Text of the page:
SolutionBase: Take advantage of vulnerability scanning tools to increase network security

Do you know what vulnerabilities there are on your network? Hackers know. Here's how you can find out what tools they use and how to use them first to see what they see.

Scanning for network vulnerabilities, or security holes, got its start as a tool of the "bad guys." The most basic form of vulnerability scanning is port scanning -- testing to see which TCP/UDP ports on a machine are "open" and thus vulnerable to intrusion. More sophisticated tools can also detect what operating systems and application versions are being run, what firewalls and packet filters are being used, and other information that is useful to a hacker in planning an intrusion or attack --and to a network administrator in defending against that same hacker.

Today's vulnerability scanning programs are designed with the "good guys" in mind, for the purpose of determining where your network's vulnerabilities are before someone else does, and even including features that help you to fix them. Most commercial scanners now have the ability to detect which computers on your networks are missing service packs and security hotfixes. Thus, a good vulnerability scanner is an important part of your patch management strategy.

In this article, we'll examine how vulnerability scanning works, take a look at some popular scanning tools (both freeware and commercial) and discuss how vulnerability scanning can make the onerous task of keeping up with patches and fixes a little easier.

A brief history of vulnerability scanning

One of the first vulnerability scanning tools to gain wide recognition was the Security Administrator Tool for Analyzing Networks (SATAN). Although its name proclaimed its user audience to be security administrators, its acronym implied that it could also be used for less noble purposes. Interestingly, its next incarnation was known as the Security Administrator's Integrated Network Tool (SAINT)--perhaps in an effort to dispel doubts about its intended use.

Other SATAN-based tools quickly appeared, such as the Security Administrator's Research Assistant (SARA), which provided a Web-based interface. These early scanners were built primarily for UNIX/Linux operating systems and were distributed as freeware. However, SAINT has grown into a commercial product licensed on a subscription basis that is also marketed in appliance form (the SAINTbox).

Today there are literally hundreds of vulnerability scanning products on the market. There are also free and commercial scanning services. Services can scan your network from the outside, in the same way a real intruder would do. Instead of installing software, you go to a Web site that performs a scan on your machine. Many of the free services are specialized-- for example, they search only for security vulnerabilities in your Web browser. In the next two sections, we'll discuss what vulnerability scanners do and then look at different types of vulnerability scanners.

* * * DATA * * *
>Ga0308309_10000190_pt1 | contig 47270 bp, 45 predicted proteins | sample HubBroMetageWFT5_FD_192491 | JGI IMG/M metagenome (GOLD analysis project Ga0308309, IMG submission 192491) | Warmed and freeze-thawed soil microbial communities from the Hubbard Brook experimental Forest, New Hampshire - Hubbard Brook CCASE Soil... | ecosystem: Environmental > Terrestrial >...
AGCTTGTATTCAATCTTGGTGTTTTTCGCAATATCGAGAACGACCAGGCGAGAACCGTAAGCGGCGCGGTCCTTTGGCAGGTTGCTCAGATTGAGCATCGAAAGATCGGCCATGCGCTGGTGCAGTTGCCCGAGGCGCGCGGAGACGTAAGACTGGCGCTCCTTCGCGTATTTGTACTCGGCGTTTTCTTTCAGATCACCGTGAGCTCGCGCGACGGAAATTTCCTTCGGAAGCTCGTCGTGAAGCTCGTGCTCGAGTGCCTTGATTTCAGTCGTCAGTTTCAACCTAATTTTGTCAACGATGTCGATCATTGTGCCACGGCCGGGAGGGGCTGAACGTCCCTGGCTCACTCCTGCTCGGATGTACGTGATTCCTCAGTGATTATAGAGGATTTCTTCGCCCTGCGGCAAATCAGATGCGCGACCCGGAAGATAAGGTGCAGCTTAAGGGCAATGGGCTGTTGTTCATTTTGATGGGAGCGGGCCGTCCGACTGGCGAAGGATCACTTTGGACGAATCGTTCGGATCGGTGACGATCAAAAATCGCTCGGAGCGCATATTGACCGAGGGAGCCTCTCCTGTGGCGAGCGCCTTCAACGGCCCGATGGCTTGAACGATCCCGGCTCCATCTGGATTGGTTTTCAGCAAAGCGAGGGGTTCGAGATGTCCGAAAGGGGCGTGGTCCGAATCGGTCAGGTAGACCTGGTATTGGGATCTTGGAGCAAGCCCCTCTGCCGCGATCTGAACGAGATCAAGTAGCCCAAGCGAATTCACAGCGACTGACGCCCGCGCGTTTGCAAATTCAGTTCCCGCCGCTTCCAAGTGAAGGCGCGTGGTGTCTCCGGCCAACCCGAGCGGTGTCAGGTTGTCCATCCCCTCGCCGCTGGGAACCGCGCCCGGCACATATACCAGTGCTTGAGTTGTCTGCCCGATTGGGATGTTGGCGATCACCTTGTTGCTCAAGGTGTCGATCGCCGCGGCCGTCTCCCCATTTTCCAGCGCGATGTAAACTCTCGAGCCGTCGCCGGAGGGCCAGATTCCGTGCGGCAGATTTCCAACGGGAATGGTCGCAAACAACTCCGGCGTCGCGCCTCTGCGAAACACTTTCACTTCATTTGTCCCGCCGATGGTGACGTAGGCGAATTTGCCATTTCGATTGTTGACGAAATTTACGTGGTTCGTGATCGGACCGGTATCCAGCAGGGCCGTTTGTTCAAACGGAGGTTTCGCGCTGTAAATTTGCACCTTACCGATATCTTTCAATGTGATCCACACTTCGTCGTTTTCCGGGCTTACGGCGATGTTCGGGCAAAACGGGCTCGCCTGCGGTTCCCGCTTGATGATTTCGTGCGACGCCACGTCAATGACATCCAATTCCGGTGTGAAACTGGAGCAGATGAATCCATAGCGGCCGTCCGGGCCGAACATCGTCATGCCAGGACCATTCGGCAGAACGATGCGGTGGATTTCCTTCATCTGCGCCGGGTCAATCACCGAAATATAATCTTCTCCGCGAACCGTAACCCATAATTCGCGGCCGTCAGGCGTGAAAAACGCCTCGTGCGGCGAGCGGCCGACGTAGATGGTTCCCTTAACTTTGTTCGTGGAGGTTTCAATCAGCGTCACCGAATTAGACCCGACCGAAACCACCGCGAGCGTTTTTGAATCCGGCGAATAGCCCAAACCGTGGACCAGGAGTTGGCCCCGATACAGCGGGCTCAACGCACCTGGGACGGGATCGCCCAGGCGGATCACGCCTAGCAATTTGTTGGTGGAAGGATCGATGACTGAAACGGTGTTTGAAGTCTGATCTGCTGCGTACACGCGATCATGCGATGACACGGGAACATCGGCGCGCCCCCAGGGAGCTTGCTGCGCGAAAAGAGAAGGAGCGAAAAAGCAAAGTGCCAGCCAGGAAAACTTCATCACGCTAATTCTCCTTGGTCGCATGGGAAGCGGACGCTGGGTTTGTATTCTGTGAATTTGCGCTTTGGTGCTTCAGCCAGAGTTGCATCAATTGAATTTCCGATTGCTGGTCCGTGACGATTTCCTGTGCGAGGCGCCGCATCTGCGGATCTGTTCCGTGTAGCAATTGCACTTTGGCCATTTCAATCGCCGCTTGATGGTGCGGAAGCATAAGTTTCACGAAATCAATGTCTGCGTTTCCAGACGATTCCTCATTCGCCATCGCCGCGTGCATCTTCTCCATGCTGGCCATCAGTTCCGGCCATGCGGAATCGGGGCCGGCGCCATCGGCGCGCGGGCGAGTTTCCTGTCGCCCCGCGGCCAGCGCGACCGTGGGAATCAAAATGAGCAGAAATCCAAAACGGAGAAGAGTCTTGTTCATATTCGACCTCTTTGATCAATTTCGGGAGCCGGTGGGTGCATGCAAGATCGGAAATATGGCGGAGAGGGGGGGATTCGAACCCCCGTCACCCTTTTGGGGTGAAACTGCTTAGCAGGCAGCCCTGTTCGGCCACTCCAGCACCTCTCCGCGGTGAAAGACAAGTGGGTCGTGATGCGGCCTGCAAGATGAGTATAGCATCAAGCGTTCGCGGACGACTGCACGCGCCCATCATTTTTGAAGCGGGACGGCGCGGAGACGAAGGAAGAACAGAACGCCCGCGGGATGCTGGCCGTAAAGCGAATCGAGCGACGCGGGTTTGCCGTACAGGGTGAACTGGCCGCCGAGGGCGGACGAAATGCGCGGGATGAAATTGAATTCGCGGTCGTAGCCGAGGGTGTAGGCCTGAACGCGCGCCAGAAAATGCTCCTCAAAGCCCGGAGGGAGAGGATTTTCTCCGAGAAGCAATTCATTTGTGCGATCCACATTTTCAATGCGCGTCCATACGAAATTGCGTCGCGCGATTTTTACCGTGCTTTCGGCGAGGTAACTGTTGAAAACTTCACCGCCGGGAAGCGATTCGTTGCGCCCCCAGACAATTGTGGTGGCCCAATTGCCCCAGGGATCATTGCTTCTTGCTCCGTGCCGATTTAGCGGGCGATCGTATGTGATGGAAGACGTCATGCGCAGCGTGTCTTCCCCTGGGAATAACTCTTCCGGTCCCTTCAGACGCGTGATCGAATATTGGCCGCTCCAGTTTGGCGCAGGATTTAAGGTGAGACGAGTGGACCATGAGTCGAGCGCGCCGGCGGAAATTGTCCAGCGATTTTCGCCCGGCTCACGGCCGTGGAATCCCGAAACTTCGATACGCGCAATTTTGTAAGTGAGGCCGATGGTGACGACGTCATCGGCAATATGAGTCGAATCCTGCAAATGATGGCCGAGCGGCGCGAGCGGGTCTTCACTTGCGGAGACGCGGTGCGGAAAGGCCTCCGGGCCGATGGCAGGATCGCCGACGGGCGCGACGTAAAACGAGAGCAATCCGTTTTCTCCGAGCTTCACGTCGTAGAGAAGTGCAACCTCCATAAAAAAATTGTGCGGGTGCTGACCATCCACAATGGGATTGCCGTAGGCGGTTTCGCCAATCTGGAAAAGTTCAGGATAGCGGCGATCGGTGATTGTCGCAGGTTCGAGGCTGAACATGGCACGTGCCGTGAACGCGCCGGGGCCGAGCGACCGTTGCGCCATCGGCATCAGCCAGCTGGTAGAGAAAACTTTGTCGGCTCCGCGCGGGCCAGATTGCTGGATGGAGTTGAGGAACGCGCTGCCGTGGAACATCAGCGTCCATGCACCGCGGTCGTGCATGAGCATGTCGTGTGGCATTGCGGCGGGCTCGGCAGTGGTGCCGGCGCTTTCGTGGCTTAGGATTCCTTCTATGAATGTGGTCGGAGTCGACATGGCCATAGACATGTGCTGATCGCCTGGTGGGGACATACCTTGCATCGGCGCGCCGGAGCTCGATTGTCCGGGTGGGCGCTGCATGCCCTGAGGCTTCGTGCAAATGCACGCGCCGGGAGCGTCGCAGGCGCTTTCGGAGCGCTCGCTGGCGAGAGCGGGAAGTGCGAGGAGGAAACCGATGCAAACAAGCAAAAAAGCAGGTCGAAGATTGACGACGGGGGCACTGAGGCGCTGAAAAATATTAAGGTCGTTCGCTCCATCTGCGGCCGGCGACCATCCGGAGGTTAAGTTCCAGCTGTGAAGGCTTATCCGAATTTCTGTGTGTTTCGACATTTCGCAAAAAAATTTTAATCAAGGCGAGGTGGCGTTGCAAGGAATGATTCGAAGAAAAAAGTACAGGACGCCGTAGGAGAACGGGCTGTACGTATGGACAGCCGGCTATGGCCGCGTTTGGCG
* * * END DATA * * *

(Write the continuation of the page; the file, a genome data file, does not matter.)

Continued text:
Discovering your network's vulnerabilities before a hacker does (and doing something about them) seems like a common sense approach. However, Sunbelt Software did a poll last year that indicated that only a little more than half (55%) of companies responding use vulnerability scanners. Budget and time factors may prevent some companies from implementing vulnerability scanning, but there are free scanning tools available. In many instances, management and/or IT personnel don't fully understand the role that vulnerability scanning can play in a comprehensive network security strategy.

What does a vulnerability scanner do?

It may seem obvious: a vulnerability scanner scans for vulnerabilities. But what types of vulnerabilities, and what does it do once it finds them? Those are the questions that set different vulnerability scanners apart.

All scanners share one weakness: they can only scan for known vulnerabilities. And that means vulnerabilities that are known to their vendors. Like anti-virus and anti-spyware programs, vulnerability scanners depend on databases that contain the descriptions of the vulnerabilities they can detect. No matter how well the product's scanning engine works, its ability to detect security holes is only as good as the database it uses. Also as with AV and anti-spyware products, it's essential that the database be updated on a continuing basis to include newly discovered vulnerabilities.

Types of scans

Types of vulnerabilities for which VS software scans can include:

  • Open ("listening") ports
  • Unnecessary services
  • DDoS agents and similar malware
  • Means of remote access (terminal services, PCAnywhere)
  • Password crackers
  • System configuration errors/unsafe configurations
  • Coding flaws/unsafe code
  • Missing service packs and security fixes